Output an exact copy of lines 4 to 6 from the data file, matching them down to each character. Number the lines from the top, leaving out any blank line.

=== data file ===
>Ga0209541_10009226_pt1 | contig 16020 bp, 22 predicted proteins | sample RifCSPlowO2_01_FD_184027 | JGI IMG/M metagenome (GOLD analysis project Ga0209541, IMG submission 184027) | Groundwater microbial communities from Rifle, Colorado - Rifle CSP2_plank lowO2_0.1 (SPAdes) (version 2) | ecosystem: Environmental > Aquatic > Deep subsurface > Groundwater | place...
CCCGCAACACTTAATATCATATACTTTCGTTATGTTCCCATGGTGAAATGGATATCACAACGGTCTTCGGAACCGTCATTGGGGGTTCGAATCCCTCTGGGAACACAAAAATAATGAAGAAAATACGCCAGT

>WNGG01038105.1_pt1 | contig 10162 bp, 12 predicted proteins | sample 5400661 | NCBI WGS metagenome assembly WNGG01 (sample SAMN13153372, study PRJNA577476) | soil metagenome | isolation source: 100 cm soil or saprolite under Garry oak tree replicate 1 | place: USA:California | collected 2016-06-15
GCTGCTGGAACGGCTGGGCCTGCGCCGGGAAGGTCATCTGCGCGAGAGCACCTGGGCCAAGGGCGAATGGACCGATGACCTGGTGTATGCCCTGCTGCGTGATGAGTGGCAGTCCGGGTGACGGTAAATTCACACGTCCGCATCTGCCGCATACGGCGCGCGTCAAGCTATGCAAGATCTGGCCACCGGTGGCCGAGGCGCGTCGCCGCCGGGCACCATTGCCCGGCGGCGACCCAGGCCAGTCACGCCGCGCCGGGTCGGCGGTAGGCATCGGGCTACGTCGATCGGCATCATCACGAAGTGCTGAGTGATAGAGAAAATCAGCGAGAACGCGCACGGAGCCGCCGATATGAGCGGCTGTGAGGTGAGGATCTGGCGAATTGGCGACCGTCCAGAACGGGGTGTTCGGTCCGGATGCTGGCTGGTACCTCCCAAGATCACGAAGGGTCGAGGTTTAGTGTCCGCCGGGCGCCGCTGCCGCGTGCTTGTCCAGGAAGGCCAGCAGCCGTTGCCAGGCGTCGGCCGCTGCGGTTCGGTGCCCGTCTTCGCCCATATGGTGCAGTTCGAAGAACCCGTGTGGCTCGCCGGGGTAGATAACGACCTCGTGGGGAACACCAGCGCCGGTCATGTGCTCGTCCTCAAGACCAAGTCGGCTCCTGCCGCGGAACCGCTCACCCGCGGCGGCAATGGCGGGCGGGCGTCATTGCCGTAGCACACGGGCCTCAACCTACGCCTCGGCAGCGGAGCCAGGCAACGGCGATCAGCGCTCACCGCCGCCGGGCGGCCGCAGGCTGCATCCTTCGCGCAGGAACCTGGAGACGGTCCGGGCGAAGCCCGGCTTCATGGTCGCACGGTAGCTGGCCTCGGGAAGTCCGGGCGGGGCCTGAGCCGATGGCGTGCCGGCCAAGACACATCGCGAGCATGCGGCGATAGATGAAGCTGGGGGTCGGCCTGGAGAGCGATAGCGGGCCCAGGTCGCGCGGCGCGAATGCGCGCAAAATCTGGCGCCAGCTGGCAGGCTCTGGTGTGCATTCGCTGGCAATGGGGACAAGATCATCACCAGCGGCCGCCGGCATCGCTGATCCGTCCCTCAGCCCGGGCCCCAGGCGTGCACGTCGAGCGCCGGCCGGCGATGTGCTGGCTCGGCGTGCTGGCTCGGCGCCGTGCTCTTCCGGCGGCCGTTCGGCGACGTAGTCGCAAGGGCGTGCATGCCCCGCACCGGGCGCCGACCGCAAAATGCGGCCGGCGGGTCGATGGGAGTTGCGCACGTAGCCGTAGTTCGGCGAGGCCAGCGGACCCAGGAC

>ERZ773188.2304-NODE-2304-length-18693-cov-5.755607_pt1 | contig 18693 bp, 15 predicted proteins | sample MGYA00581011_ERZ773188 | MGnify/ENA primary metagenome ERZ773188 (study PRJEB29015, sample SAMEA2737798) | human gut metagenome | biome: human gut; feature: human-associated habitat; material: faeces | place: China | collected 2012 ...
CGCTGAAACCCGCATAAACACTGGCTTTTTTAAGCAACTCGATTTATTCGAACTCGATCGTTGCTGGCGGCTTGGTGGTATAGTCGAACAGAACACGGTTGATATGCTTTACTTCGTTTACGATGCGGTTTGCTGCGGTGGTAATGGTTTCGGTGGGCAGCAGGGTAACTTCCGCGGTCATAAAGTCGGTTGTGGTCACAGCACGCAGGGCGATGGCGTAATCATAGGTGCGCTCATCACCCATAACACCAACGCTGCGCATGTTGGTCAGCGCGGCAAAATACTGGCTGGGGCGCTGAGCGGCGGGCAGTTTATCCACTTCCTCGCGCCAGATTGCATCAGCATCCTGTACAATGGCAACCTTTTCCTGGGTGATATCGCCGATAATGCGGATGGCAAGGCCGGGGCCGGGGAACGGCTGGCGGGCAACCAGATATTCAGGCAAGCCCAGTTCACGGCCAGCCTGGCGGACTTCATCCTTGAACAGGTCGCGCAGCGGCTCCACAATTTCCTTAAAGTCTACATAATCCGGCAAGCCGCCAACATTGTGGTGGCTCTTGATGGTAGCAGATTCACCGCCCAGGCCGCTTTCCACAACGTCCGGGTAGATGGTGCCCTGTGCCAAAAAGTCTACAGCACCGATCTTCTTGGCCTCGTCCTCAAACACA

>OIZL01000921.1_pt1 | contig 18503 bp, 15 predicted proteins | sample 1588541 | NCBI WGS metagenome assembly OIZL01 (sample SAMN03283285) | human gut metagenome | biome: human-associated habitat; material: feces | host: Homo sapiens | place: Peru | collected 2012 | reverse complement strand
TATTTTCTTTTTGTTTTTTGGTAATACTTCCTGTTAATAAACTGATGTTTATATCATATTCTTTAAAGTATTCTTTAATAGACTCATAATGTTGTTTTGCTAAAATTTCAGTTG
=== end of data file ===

GCTGCTGGAACGGCTGGGCCTGCGCCGGGAAGGTCATCTGCGCGAGAGCACCTGGGCCAAGGGCGAATGGACCGATGACCTGGTGTATGCCCTGCTGCGTGATGAGTGGCAGTCCGGGTGACGGTAAATTCACACGTCCGCATCTGCCGCATACGGCGCGCGTCAAGCTATGCAAGATCTGGCCACCGGTGGCCGAGGCGCGTCGCCGCCGGGCACCATTGCCCGGCGGCGACCCAGGCCAGTCACGCCGCGCCGGGTCGGCGGTAGGCATCGGGCTACGTCGATCGGCATCATCACGAAGTGCTGAGTGATAGAGAAAATCAGCGAGAACGCGCACGGAGCCGCCGATATGAGCGGCTGTGAGGTGAGGATCTGGCGAATTGGCGACCGTCCAGAACGGGGTGTTCGGTCCGGATGCTGGCTGGTACCTCCCAAGATCACGAAGGGTCGAGGTTTAGTGTCCGCCGGGCGCCGCTGCCGCGTGCTTGTCCAGGAAGGCCAGCAGCCGTTGCCAGGCGTCGGCCGCTGCGGTTCGGTGCCCGTCTTCGCCCATATGGTGCAGTTCGAAGAACCCGTGTGGCTCGCCGGGGTAGATAACGACCTCGTGGGGAACACCAGCGCCGGTCATGTGCTCGTCCTCAAGACCAAGTCGGCTCCTGCCGCGGAACCGCTCACCCGCGGCGGCAATGGCGGGCGGGCGTCATTGCCGTAGCACACGGGCCTCAACCTACGCCTCGGCAGCGGAGCCAGGCAACGGCGATCAGCGCTCACCGCCGCCGGGCGGCCGCAGGCTGCATCCTTCGCGCAGGAACCTGGAGACGGTCCGGGCGAAGCCCGGCTTCATGGTCGCACGGTAGCTGGCCTCGGGAAGTCCGGGCGGGGCCTGAGCCGATGGCGTGCCGGCCAAGACACATCGCGAGCATGCGGCGATAGATGAAGCTGGGGGTCGGCCTGGAGAGCGATAGCGGGCCCAGGTCGCGCGGCGCGAATGCGCGCAAAATCTGGCGCCAGCTGGCAGGCTCTGGTGTGCATTCGCTGGCAATGGGGACAAGATCATCACCAGCGGCCGCCGGCATCGCTGATCCGTCCCTCAGCCCGGGCCCCAGGCGTGCACGTCGAGCGCCGGCCGGCGATGTGCTGGCTCGGCGTGCTGGCTCGGCGCCGTGCTCTTCCGGCGGCCGTTCGGCGACGTAGTCGCAAGGGCGTGCATGCCCCGCACCGGGCGCCGACCGCAAAATGCGGCCGGCGGGTCGATGGGAGTTGCGCACGTAGCCGTAGTTCGGCGAGGCCAGCGGACCCAGGAC

>ERZ773188.2304-NODE-2304-length-18693-cov-5.755607_pt1 | contig 18693 bp, 15 predicted proteins | sample MGYA00581011_ERZ773188 | MGnify/ENA primary metagenome ERZ773188 (study PRJEB29015, sample SAMEA2737798) | human gut metagenome | biome: human gut; feature: human-associated habitat; material: faeces | place: China | collected 2012 ...
CGCTGAAACCCGCATAAACACTGGCTTTTTTAAGCAACTCGATTTATTCGAACTCGATCGTTGCTGGCGGCTTGGTGGTATAGTCGAACAGAACACGGTTGATATGCTTTACTTCGTTTACGATGCGGTTTGCTGCGGTGGTAATGGTTTCGGTGGGCAGCAGGGTAACTTCCGCGGTCATAAAGTCGGTTGTGGTCACAGCACGCAGGGCGATGGCGTAATCATAGGTGCGCTCATCACCCATAACACCAACGCTGCGCATGTTGGTCAGCGCGGCAAAATACTGGCTGGGGCGCTGAGCGGCGGGCAGTTTATCCACTTCCTCGCGCCAGATTGCATCAGCATCCTGTACAATGGCAACCTTTTCCTGGGTGATATCGCCGATAATGCGGATGGCAAGGCCGGGGCCGGGGAACGGCTGGCGGGCAACCAGATATTCAGGCAAGCCCAGTTCACGGCCAGCCTGGCGGACTTCATCCTTGAACAGGTCGCGCAGCGGCTCCACAATTTCCTTAAAGTCTACATAATCCGGCAAGCCGCCAACATTGTGGTGGCTCTTGATGGTAGCAGATTCACCGCCCAGGCCGCTTTCCACAACGTCCGGGTAGATGGTGCCCTGTGCCAAAAAGTCTACAGCACCGATCTTCTTGGCCTCGTCCTCAAACACA